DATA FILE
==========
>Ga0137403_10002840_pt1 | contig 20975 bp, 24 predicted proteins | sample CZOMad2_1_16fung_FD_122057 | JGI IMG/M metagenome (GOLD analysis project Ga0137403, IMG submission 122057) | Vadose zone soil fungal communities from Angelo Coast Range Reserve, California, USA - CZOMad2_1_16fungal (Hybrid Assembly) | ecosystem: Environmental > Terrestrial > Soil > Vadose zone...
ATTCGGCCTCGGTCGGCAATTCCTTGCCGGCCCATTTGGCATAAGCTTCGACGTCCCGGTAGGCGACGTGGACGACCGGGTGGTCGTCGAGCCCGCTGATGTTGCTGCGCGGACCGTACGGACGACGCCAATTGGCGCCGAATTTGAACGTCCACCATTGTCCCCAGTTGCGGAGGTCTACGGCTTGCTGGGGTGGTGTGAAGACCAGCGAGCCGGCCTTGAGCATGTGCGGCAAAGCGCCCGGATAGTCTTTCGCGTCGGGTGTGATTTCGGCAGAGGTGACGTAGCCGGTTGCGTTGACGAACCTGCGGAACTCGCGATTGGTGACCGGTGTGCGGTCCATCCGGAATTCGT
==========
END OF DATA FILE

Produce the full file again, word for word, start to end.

>Ga0137403_10002840_pt1 | contig 20975 bp, 24 predicted proteins | sample CZOMad2_1_16fung_FD_122057 | JGI IMG/M metagenome (GOLD analysis project Ga0137403, IMG submission 122057) | Vadose zone soil fungal communities from Angelo Coast Range Reserve, California, USA - CZOMad2_1_16fungal (Hybrid Assembly) | ecosystem: Environmental > Terrestrial > Soil > Vadose zone...
ATTCGGCCTCGGTCGGCAATTCCTTGCCGGCCCATTTGGCATAAGCTTCGACGTCCCGGTAGGCGACGTGGACGACCGGGTGGTCGTCGAGCCCGCTGATGTTGCTGCGCGGACCGTACGGACGACGCCAATTGGCGCCGAATTTGAACGTCCACCATTGTCCCCAGTTGCGGAGGTCTACGGCTTGCTGGGGTGGTGTGAAGACCAGCGAGCCGGCCTTGAGCATGTGCGGCAAAGCGCCCGGATAGTCTTTCGCGTCGGGTGTGATTTCGGCAGAGGTGACGTAGCCGGTTGCGTTGACGAACCTGCGGAACTCGCGATTGGTGACCGGTGTGCGGTCCATCCGGAATTCGT